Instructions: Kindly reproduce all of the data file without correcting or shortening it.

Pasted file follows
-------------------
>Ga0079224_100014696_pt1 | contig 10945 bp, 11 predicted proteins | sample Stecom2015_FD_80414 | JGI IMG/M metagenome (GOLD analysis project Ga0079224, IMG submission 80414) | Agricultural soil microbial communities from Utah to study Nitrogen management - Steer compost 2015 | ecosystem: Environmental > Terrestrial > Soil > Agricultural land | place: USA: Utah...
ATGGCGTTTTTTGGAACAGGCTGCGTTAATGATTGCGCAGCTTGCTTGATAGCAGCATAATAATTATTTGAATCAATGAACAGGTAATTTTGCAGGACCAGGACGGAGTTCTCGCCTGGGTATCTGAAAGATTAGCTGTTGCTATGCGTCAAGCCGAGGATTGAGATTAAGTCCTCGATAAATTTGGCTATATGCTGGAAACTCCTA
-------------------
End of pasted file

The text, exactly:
>Ga0079224_100014696_pt1 | contig 10945 bp, 11 predicted proteins | sample Stecom2015_FD_80414 | JGI IMG/M metagenome (GOLD analysis project Ga0079224, IMG submission 80414) | Agricultural soil microbial communities from Utah to study Nitrogen management - Steer compost 2015 | ecosystem: Environmental > Terrestrial > Soil > Agricultural land | place: USA: Utah...
ATGGCGTTTTTTGGAACAGGCTGCGTTAATGATTGCGCAGCTTGCTTGATAGCAGCATAATAATTATTTGAATCAATGAACAGGTAATTTTGCAGGACCAGGACGGAGTTCTCGCCTGGGTATCTGAAAGATTAGCTGTTGCTATGCGTCAAGCCGAGGATTGAGATTAAGTCCTCGATAAATTTGGCTATATGCTGGAAACTCCTA